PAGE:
I've returned from a research conference and another meeting, but I'll be traveling again next week.
I keep hearing talks at conferences that I find rather amazing. For example, in the areas of systems biology and biological networks, I've heard several talks about how these systems are "designed". Sometimes (as in the talk I just heard) speakers will go beyond saying that the systems "appear designed", and state that the evidence shows that they are designed. This seems scientifically well-received as long as the speakers avoid suggesting that there was actually an intelligent designer who did the designing (and perhaps instead suggest that natural selection was the designer). I find it remarkable that it is scientifically accepted to talk about design in biological systems, as long the designer is left out of the picture or assumed to be unintelligent. But many scientists vehemently oppose any suggestion of an intelligent designer.
I've heard several talks along these lines in the last year. One was by John Doyle (Caltech) and the more recent talk was Chao Tang (now at UC San Francisco). Chao Tang has done some excellent work looking at a particular biological network involved with yeast cell cycles, if I remember correctly. He has done some modeling of the network and discovered that it differs rather dramatically from random networks which could have the same function. The way he put it was that the network is designed to have a robust "superhighway" which leads the network from state to state along the biological cell cycle. If the cell ends up in a state that doesn't correspond to a state in the cell cycle (in his models), it seems able to easily find its way back to the nearest position on the cell cycle. To go back to his analogy, if one gets off the superhighway, there are lots of onramps which allow one to get back on quickly. This is a feature of designed networks, but not one of random networks.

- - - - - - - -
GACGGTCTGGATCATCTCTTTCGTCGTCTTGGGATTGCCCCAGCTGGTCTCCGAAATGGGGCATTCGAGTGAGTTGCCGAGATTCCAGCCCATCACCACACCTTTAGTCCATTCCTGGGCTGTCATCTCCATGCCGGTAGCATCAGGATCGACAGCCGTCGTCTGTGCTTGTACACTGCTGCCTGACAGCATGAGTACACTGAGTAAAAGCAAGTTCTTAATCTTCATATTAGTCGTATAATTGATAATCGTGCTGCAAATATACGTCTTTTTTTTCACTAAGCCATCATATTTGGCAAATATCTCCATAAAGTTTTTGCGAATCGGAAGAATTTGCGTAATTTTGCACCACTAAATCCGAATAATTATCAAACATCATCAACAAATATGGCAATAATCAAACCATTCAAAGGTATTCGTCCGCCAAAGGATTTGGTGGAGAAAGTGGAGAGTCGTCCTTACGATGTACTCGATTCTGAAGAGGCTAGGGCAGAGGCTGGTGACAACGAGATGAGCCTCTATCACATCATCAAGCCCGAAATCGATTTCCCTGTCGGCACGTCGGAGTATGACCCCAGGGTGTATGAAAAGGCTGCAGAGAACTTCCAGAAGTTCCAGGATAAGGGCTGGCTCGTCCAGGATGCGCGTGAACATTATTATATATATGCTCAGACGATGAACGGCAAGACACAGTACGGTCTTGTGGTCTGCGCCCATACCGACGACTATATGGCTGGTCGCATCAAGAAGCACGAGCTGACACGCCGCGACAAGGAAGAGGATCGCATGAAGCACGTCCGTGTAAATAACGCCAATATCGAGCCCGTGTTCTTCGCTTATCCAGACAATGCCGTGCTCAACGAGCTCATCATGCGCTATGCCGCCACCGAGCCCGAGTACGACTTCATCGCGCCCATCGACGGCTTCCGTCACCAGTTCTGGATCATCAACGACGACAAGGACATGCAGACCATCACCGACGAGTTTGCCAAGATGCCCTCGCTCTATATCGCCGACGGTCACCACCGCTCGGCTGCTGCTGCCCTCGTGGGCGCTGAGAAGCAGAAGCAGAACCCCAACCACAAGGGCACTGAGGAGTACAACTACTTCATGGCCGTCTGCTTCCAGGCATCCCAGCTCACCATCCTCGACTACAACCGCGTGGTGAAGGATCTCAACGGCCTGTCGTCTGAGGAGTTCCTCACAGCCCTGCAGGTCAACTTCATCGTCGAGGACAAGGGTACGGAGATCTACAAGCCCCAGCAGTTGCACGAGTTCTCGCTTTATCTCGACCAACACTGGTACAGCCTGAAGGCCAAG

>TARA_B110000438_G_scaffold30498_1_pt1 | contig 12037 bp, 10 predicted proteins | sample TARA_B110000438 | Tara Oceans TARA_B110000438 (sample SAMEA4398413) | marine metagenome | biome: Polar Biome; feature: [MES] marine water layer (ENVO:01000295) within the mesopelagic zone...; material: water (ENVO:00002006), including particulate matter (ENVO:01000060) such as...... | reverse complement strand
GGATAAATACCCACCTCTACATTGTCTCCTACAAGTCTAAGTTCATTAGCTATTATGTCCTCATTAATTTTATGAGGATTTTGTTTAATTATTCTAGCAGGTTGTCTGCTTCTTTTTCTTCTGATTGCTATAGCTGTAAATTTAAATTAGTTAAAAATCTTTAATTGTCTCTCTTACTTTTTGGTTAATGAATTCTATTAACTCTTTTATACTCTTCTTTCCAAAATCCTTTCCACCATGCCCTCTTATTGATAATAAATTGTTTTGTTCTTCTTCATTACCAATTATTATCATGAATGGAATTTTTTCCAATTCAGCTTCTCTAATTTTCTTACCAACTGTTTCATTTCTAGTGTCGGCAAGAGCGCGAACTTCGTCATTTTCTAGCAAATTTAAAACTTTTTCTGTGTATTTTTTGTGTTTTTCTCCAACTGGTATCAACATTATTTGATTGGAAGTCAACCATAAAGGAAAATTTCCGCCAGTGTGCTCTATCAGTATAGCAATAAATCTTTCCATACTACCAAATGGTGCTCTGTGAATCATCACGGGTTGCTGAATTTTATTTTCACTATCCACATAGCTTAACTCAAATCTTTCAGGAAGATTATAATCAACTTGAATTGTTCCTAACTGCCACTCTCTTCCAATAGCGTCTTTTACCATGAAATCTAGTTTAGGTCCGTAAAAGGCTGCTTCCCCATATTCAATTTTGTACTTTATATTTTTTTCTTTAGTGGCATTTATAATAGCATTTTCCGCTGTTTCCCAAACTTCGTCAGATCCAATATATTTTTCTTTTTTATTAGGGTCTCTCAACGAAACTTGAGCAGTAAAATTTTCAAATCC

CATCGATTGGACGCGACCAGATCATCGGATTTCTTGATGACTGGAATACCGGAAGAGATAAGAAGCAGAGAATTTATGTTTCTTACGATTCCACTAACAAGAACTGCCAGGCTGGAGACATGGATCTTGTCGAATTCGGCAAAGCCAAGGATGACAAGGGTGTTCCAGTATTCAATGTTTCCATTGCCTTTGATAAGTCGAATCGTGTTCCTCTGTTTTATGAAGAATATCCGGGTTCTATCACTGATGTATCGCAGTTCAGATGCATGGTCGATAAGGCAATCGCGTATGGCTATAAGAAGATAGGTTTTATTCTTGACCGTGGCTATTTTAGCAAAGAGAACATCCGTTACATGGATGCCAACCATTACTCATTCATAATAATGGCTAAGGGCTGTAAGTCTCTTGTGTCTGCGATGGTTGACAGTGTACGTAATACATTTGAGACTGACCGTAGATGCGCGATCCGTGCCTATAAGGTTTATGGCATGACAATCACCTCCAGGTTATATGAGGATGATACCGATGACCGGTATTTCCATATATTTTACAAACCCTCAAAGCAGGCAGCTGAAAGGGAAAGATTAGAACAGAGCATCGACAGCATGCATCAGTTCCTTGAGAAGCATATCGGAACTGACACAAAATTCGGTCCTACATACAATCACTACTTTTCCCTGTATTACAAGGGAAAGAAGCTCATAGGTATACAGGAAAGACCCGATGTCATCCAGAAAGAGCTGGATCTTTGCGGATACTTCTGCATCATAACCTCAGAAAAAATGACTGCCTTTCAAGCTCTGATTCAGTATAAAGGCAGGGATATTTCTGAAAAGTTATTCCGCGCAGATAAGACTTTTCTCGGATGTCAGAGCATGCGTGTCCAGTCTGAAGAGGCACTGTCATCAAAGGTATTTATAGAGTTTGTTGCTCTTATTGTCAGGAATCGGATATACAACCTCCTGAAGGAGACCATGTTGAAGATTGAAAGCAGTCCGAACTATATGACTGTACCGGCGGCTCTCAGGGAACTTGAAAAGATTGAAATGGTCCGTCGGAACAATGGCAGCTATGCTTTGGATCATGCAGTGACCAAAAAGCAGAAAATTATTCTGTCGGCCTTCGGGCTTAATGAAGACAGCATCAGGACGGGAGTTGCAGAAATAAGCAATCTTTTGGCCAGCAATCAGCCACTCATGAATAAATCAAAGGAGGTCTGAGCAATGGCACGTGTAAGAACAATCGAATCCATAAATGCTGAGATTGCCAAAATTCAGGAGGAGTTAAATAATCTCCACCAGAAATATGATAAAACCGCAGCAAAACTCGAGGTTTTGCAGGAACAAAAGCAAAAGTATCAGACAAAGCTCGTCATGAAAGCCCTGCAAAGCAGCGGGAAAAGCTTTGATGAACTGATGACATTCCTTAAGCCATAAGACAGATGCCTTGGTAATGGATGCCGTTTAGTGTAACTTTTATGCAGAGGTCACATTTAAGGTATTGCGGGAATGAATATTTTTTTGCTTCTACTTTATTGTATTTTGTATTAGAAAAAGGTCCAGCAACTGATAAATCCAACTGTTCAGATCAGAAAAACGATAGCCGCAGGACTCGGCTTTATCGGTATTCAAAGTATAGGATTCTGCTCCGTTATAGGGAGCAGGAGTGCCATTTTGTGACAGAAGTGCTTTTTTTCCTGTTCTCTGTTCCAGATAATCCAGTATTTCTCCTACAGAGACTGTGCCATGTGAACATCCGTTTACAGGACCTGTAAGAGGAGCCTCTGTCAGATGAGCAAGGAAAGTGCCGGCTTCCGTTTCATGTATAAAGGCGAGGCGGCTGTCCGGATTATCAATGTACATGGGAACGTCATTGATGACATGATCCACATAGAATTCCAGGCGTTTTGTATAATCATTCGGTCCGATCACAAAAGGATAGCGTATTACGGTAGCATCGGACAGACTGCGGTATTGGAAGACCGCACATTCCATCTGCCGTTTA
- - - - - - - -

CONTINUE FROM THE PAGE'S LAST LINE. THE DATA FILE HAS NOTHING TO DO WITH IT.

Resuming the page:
By this, I don't mean to suggest that the majority of scientists are warming to the idea of an intelligent designer. Rather, I find it startling that so many scientists will talk about, or listen with excitement to, evidence of design in nature -- as long as there is no suggestion of an intelligent designer. The evidence of design is so compelling that many scientists find it necessary to talk about how biological systems are designed, even though the word "design" carries connotations of purpose, and natural selection is generally seen as purposeless.
I think this sheds a little light on the Intelligent Design debate. Some scientists still have a problem with even admitting that there is evidence of design in biology. But there is an increasingly large body who are willing to admit that lots of aspects of biology look designed. So the debate is more and more about whether this design is intelligent, or rather unintelligent. The interesting observation, of course, is that if it's unintelligent, it's not really design: It just appears designed, but isn't, because design involves purpose.